Montage: Dan Murrell
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Commons Confidential: Ed, the vet, Yvette and Harriet

Harriet Harperson misunderstands her MP hubby Jack Dromey after the couple acquire a kitten called Otis.

The workers are revolting. Staff at United Utilities complain they were duped into forming an audience for David Cameron to deliver Tory propaganda. The water company, keen to board the fracking bandwagon, told employees to be at its Warrington HQ to receive “very important information”. The press-ganged staff were informed they were required to sit, smile and applaud Cameron blowing his Tory trumpet.

 

Two summer observations on Ed Miliband after talking in recent months to his office and Labour’s shadow cabinet: the first is that he swears more than he did. “Fucking” is the leader’s curse of choice. The second is his sensitivity to the merest hint of criticism of election maestro Douglas Alexander’s strategy. One Mili loyalist who had received a tongue-lashing told me that Sweary Ed uses the former whenever he detects the latter.

 

Veterans of the Palestine Solidarity Campaign report gazebo wars between the Socialist Workers Party and the Socialist Party. The rival Trots apparently compete for the best plots to pitch tents on at Gaza protests and brag about who handed out the most placards. It might be funny if Palestinians weren’t being slaughtered.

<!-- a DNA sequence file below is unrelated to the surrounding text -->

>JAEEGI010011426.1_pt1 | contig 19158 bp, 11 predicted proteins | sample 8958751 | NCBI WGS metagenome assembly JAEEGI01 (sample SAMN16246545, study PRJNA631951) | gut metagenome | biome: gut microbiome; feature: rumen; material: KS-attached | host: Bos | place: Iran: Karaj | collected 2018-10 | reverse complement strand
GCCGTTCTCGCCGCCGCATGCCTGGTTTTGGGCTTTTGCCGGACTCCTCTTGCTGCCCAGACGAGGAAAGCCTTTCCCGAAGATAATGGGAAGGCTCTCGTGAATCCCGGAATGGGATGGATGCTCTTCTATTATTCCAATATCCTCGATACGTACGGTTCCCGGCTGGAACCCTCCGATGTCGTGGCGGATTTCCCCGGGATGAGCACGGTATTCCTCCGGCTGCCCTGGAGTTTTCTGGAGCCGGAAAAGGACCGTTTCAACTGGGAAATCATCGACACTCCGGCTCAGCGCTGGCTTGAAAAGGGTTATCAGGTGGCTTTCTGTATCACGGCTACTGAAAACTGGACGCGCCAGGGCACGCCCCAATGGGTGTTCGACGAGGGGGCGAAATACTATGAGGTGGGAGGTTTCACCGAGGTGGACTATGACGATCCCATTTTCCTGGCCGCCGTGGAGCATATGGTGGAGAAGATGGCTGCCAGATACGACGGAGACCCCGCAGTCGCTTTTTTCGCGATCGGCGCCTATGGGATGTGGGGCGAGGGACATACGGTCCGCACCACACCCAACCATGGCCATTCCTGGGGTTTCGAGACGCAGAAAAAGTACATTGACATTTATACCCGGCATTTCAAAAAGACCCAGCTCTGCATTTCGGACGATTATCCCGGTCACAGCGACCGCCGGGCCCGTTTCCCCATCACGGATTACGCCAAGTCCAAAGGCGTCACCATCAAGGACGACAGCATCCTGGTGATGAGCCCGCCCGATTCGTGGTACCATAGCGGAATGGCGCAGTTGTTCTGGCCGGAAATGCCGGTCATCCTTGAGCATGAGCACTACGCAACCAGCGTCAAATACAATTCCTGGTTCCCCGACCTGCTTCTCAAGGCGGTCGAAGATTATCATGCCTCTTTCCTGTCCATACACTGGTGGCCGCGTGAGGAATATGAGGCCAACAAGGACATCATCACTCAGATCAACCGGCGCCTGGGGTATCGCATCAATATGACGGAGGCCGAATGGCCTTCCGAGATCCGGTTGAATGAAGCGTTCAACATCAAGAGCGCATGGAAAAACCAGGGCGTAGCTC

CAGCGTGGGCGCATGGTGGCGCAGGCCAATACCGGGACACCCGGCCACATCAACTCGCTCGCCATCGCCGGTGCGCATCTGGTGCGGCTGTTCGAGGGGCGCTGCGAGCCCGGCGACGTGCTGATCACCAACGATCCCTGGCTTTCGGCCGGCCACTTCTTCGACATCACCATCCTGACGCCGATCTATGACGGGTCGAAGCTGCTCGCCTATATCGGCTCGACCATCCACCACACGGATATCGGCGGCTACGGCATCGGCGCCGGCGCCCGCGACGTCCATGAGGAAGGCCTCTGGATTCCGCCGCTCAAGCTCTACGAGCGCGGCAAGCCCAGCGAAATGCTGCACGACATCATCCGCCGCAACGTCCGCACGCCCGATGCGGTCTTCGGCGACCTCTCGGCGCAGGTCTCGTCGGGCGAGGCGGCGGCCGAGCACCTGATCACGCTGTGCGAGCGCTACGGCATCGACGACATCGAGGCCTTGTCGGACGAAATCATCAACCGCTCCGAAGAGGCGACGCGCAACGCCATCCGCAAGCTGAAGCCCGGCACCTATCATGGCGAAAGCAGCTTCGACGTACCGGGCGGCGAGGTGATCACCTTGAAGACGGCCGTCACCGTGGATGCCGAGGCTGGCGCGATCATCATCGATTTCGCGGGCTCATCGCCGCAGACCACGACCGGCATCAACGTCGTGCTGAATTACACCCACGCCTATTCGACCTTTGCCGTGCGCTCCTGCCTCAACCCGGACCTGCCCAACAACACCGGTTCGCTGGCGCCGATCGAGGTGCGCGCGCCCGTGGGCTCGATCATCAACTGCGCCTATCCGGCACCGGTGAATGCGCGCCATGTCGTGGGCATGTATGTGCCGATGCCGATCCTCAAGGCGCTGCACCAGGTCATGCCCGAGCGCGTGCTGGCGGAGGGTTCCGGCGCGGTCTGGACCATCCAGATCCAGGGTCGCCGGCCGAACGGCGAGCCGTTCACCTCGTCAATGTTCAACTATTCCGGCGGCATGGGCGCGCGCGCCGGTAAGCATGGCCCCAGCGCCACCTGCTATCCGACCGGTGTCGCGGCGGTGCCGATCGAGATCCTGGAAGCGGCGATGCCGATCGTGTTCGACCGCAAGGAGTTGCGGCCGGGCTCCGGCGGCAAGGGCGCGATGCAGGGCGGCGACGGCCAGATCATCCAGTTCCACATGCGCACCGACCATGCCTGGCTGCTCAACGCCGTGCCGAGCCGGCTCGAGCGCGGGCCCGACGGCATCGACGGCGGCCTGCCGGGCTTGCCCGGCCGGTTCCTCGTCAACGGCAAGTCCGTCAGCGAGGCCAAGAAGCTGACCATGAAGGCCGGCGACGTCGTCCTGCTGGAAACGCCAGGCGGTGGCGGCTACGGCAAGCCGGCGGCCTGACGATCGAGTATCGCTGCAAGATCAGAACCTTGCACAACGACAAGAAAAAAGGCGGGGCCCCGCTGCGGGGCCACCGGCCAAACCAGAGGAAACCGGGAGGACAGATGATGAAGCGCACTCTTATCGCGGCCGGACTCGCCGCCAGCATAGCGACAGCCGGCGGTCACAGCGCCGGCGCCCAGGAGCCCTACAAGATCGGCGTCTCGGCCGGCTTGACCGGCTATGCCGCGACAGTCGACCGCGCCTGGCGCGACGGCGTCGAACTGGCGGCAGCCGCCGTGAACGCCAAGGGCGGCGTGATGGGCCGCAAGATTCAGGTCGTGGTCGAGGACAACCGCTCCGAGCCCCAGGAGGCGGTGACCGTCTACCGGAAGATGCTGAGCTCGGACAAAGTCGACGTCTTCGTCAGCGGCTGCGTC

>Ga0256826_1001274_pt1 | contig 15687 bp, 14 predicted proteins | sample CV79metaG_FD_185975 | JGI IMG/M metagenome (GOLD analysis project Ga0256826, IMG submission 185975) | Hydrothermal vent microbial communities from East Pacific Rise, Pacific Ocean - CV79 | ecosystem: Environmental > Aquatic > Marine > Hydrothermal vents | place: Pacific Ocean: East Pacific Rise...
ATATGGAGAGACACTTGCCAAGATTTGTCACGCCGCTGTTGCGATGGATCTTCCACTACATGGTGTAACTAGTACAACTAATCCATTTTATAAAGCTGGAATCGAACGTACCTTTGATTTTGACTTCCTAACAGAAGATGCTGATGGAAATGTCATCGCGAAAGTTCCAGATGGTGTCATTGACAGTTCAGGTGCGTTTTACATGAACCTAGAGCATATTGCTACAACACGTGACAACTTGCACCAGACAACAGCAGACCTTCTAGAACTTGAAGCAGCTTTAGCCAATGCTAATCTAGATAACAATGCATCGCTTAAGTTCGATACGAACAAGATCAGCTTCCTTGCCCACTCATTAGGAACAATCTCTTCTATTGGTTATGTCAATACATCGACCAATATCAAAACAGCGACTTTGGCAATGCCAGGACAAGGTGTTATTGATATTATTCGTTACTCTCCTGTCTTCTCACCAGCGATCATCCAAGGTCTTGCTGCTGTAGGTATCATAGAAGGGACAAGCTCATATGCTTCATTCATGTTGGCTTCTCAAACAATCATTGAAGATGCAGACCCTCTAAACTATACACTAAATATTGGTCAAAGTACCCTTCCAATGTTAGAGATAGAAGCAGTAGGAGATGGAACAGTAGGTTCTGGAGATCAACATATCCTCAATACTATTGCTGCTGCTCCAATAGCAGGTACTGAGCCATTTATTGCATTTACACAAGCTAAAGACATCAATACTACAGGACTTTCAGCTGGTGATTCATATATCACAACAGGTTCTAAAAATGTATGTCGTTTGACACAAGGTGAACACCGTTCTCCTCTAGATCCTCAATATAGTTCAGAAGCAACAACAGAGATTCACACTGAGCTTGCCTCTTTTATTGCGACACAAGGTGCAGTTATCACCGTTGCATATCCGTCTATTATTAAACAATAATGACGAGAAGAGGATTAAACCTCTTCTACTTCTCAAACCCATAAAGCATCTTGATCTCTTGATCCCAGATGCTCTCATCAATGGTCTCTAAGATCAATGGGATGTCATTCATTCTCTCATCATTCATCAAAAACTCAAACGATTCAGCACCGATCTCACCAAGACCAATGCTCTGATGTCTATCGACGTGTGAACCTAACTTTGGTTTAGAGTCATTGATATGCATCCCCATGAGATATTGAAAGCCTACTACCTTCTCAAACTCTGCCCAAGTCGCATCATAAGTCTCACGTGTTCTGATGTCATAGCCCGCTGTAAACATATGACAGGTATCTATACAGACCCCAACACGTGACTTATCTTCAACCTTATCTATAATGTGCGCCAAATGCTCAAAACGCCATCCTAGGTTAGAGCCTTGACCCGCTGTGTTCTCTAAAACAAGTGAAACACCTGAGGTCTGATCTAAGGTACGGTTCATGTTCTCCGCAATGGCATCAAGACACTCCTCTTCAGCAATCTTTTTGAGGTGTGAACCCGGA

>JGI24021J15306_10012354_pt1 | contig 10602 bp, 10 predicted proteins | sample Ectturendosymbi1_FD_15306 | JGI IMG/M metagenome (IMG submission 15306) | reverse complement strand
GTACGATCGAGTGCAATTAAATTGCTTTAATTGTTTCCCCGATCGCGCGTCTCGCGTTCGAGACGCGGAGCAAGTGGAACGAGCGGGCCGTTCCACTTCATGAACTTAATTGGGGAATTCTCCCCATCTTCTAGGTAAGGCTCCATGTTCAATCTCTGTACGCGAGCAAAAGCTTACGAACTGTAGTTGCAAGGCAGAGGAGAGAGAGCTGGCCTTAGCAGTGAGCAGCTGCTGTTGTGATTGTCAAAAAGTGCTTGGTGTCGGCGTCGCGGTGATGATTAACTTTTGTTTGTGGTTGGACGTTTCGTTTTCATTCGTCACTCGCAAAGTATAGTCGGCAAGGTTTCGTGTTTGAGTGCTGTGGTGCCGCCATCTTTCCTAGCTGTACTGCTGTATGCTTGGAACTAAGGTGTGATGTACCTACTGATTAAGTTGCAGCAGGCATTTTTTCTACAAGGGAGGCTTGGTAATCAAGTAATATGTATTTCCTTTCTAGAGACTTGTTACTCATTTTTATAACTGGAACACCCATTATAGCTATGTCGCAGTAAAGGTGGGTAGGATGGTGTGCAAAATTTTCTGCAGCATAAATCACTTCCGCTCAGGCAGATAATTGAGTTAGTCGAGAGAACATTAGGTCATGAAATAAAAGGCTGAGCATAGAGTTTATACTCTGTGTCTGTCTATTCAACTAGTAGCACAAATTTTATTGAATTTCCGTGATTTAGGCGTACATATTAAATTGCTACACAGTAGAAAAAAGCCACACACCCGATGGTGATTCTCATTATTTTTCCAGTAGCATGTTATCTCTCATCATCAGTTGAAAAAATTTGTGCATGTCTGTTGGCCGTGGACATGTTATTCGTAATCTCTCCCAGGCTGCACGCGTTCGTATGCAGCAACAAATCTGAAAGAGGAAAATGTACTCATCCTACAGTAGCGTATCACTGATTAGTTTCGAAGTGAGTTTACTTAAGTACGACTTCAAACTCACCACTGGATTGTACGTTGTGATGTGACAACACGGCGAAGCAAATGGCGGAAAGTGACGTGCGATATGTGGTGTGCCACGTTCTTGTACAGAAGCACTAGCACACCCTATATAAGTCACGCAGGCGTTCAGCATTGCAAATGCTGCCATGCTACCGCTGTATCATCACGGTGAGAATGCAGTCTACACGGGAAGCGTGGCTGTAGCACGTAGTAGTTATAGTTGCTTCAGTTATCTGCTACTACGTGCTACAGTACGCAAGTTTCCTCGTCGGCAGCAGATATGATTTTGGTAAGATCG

I overlooked the grand digs that come with the Italian job should Cameron reward Old Etonian retainer Ed Llewellyn by appointing him our man in Rome. The Villa Wolkonsky is perhaps the grandest residence of any British ambassador, originally owned by a Russian princess and a Nazi hangout when Mussolini and Hitler were partners in crime. The Foreign Office bought the pile after the war. It was recently cased by a parliamentary delegation, including Charlie Elphicke, Chloe Smith and Stephen Pound. I’m assured that the bedrooms are vast and the swimming pool large enough to host a regatta. Cameron and Llewellyn would be in it together.